Articles

Keeping positive and building strength: The role of affect and team leadership in developing resilience during an organizational crisis

A. SOMMER, J. M. HOWELL, C. N. HADLEY

Group and Organization Management

avril 2016, vol. 41, n°2, pp.172-202

Départements : Management et Ressources Humaines, GREGHEC (CNRS)

Mots clés : Organizational crisis, Leadership, Emotions, Resilience, Teams, Health care


During an organizational crisis in health care, we collected multilevel data from 426 team members and 52 leaders. The results of hierarchical linear modeling describe the influence of leader behavior on team members’ resilience, which is primarily through affective mechanisms. Specifically, transformational leadership was associated with greater levels of positive affect and lower levels of negative affect, which in turn predicted higher resilience among team members. Inverse effects were found for the passive form of management-by-exception (MBE) leadership. Contrary to expectation, no relationship was found between active MBE leadership and affect. The implications for leaders and team members to foster positive affect and resilience during a crisis are discussed

The Politics of Achievement Gaps: U.S. Public Opinion on Race-Based and Wealth-Based Differences in Test Scores

J. VALANT, D. NEWARK

Educational Researcher

2016, vol. 45, n°6, pp.331-346

Départements : Management et Ressources Humaines

Mots clés : achievement gap; educational policy; equity; experimental research; politics; poverty; race; survey research

http://journals.sagepub.com/doi/abs/10.3102/0013189X16658447


For decades, researchers have documented large differences in average test scores between minority and White students and between poor and wealthy students. These gaps are a focal point of reformers’ and policymakers’ efforts to address educational inequities. However, the U.S. public’s views on achievement gaps have received little attention from researchers, despite playing an important role in shaping policymakers’ behaviors. Drawing on randomized experiments with a nationally representative sample of adults, we explore the public’s beliefs about test score gaps and its support for gap-closing initiatives. We find that Americans are more concerned about—and more supportive of proposals to close—wealth-based achievement gaps than Black-White or Hispanic-White gaps. Americans also explain the causes of wealthbased gaps more readily

What determines crime rates? An empirical test of integrated economic and sociological theories of criminal behavior

P. ENGELEN, M. LANDER, M. VAN ESSEN

The Social Science Journal

juin 2016, vol. 53, n°2, pp.247-262

Départements : Management et Ressources Humaines, GREGHEC (CNRS)

Mots clés : Crime, Property crime, Violent crime, Deterrence, Integrated model


Research on crime has by no means reached a definitive conclusion on which factors are related to crime rates. We contribute to the crime literature by providing an integrated empirical model of economic and sociological theories of criminal behavior and by using a very comprehensive set of economic, social as well as demographic explanatory variables. We use panel data techniques to estimate this integrated crime model for property and violent crime using the entire population of all 100 counties in North Carolina for the years 2001–2005. Both fields contribute to the explanatory power of the integrated model. Our results support the economic explanation of crime with respect to the deterrent effect of the probabilities of arrest and imprisonment concerns, as well as the time allocation model of criminal activities. In contrast, the integrated model seems to reject the impact of the severity of punishment on crime levels. With respect to the sociological theories of crime, we find most support for the social disorganization theory and for the routine activity theory. Finally, we find differences between property and violent crimes, mostly explained by the sociological models.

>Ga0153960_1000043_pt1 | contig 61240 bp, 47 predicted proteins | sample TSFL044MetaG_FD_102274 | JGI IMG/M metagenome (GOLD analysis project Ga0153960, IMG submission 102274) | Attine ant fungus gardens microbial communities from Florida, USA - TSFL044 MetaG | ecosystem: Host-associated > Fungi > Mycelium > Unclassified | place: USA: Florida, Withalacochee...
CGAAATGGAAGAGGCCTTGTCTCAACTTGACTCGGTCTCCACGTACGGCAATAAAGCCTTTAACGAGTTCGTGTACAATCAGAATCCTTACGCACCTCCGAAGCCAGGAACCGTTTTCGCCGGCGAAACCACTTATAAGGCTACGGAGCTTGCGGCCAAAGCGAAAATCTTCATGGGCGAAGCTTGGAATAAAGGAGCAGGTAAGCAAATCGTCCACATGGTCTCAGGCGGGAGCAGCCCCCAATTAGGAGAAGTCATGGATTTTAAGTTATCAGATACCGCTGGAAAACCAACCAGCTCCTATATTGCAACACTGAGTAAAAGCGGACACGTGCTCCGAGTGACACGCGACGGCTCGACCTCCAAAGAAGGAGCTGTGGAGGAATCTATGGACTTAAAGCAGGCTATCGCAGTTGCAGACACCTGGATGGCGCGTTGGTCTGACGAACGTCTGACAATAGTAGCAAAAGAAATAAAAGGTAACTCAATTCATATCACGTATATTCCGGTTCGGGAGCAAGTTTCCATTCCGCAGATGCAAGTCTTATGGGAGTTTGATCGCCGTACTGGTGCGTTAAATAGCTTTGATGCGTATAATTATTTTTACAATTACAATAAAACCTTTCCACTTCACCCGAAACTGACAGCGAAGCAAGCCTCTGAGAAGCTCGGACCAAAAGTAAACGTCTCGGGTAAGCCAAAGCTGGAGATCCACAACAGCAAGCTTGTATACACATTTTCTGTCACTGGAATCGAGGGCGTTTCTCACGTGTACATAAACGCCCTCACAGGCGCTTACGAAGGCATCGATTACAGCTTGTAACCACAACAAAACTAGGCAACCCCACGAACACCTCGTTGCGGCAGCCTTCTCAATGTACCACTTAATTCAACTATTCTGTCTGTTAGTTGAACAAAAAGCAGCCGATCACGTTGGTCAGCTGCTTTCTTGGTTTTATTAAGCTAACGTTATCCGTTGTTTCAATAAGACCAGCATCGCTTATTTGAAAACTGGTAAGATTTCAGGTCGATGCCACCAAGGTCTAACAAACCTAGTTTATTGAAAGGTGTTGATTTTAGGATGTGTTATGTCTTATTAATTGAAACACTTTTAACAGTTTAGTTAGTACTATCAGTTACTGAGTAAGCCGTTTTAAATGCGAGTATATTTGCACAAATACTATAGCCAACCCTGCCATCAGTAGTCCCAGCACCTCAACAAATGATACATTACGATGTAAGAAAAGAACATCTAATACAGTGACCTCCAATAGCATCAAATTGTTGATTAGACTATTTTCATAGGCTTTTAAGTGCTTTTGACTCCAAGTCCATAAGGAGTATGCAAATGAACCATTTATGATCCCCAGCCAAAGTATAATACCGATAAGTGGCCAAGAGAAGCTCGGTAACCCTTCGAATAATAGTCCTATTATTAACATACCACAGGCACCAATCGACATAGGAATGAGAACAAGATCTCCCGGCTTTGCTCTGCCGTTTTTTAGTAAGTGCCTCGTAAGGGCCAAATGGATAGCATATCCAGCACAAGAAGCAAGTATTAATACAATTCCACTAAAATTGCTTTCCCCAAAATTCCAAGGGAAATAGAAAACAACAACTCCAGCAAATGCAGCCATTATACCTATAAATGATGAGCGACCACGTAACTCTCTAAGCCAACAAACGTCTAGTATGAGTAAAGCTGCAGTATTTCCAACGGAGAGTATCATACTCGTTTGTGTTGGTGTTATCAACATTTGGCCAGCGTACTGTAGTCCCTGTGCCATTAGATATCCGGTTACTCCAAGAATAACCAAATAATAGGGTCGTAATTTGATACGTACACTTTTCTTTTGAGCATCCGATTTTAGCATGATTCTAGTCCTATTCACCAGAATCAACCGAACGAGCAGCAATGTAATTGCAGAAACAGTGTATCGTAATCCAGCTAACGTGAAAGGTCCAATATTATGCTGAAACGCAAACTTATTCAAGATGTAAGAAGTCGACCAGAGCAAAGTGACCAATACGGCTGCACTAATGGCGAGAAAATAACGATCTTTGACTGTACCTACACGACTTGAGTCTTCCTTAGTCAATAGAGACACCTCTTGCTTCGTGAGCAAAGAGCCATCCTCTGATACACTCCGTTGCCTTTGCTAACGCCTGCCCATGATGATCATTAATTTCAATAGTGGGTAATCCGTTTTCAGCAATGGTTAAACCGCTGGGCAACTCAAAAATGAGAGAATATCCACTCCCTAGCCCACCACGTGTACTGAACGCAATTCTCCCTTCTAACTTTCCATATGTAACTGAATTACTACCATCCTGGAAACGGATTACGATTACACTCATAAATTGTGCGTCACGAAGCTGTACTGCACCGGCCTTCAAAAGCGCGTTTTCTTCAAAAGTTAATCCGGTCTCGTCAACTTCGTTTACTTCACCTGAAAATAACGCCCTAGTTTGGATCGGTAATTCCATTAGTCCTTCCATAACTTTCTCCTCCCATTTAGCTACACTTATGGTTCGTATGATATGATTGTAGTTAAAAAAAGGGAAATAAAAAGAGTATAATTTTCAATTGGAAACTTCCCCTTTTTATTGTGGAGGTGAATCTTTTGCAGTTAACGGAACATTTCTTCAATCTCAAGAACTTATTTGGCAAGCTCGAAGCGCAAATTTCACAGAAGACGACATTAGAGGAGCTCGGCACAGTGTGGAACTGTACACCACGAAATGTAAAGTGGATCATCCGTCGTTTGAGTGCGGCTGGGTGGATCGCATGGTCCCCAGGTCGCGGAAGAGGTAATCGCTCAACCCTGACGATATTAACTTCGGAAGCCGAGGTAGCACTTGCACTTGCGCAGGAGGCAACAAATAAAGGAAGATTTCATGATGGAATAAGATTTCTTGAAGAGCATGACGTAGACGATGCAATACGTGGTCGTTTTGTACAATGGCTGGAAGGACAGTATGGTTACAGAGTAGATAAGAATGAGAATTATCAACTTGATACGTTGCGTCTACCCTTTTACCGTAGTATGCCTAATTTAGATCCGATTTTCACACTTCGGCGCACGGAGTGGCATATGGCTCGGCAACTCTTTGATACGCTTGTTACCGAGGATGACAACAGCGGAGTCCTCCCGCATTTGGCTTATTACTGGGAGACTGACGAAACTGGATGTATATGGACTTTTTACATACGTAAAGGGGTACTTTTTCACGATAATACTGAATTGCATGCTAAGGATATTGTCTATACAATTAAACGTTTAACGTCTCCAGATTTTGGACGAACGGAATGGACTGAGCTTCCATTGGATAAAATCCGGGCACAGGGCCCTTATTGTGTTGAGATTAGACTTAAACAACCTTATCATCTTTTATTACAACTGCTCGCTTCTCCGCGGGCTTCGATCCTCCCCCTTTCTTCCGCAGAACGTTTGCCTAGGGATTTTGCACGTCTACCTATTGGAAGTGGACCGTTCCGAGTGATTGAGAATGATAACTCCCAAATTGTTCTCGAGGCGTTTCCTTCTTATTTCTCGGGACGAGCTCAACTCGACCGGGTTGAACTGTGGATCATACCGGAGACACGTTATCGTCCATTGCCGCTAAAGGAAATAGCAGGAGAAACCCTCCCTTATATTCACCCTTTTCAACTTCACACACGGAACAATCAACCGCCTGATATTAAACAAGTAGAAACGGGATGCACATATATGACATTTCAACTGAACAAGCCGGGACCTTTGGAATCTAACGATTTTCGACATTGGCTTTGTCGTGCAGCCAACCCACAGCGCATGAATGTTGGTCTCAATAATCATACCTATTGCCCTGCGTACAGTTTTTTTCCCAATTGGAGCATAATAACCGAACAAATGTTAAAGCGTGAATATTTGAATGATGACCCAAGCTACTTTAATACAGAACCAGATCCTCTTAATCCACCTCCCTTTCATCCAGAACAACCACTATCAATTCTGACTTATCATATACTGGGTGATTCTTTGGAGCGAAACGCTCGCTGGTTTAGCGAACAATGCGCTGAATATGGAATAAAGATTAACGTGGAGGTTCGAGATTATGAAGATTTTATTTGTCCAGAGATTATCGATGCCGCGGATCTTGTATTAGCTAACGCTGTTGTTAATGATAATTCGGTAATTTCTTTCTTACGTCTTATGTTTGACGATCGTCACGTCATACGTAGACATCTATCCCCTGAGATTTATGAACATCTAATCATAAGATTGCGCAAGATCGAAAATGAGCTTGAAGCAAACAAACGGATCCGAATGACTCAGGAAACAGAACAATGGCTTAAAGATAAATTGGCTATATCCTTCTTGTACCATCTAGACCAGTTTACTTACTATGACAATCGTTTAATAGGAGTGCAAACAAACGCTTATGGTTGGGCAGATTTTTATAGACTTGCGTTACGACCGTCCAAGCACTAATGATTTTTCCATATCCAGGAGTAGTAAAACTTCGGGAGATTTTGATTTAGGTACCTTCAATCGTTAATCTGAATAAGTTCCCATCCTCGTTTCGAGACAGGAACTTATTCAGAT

A desire for deviance: The influence of leader normativeness and inter-group competition on group member support

J. W. CHANG, N. TURAN, R. M. CHOW

Journal of Experimental Social Psychology

janvier 2015, vol. 56, pp.36-49

Départements : Management et Ressources Humaines, GREGHEC (CNRS)

Mots clés : Deviance; Leadership; Inter-group competition; Social identity

http://www.sciencedirect.com/science/article/pii/S002210311400122X


Does Emotional Intelligence Matter in Interpersonal Processes? The Mediating Role of Emotion Management

J. CHOI, G. CHUNG, S. SUNG, B. NAZIR, S. MOATAZ, J. W. CHANG

Seoul Journal of Business

décembre 2015, vol. 21, n°2, pp.45-70

Départements : Management et Ressources Humaines, GREGHEC (CNRS)

Mots clés : Emotional intelligence, Emotion management, Interpersonal behavior, Negotiation


Researchers have identified emotional intelligence (EI) as an importantindividual characteristic that predicts interpersonal effectiveness. In thisstudy, we identified three potential areas of emotion management (emotionexpression, emotion recognition, and shaping counterpart emotion) thatmay be promoted by intrapersonal and interpersonal EI, and may mediatethe effects of EI on interpersonal process and outcomes. Our analysisof data from a dyadic negotiation simulation indicates that EI predictsone aspect of emotion management (shaping counterpart emotion).Intrapersonal EI (but not interpersonal EI) increased counterpart positiveemotion and decreased counterpart negative emotion during the negotiationsimulation. Nevertheless, the overall relationship between EI and emotionmanagement was weak. The present study highlighted the need for clearlyconceptualizing and investigating emotional management through whichindividuals accrue interpersonal and performance benefits

I used to work at Goldman Sachs! How firms benefit from organizational status in the market for human capital

M. BIDWELL, S. WON, R. BARBULESCU, E. MOLLICK

Strategic Management Journal

août 2015, vol. 36, n°8, pp.1164-1173

Départements : Management et Ressources Humaines, GREGHEC (CNRS)

Mots clés : Organizational status, Rent appropriation, Careers, Human capital, Investment banking industry

http://ssrn.com/abstract=2440404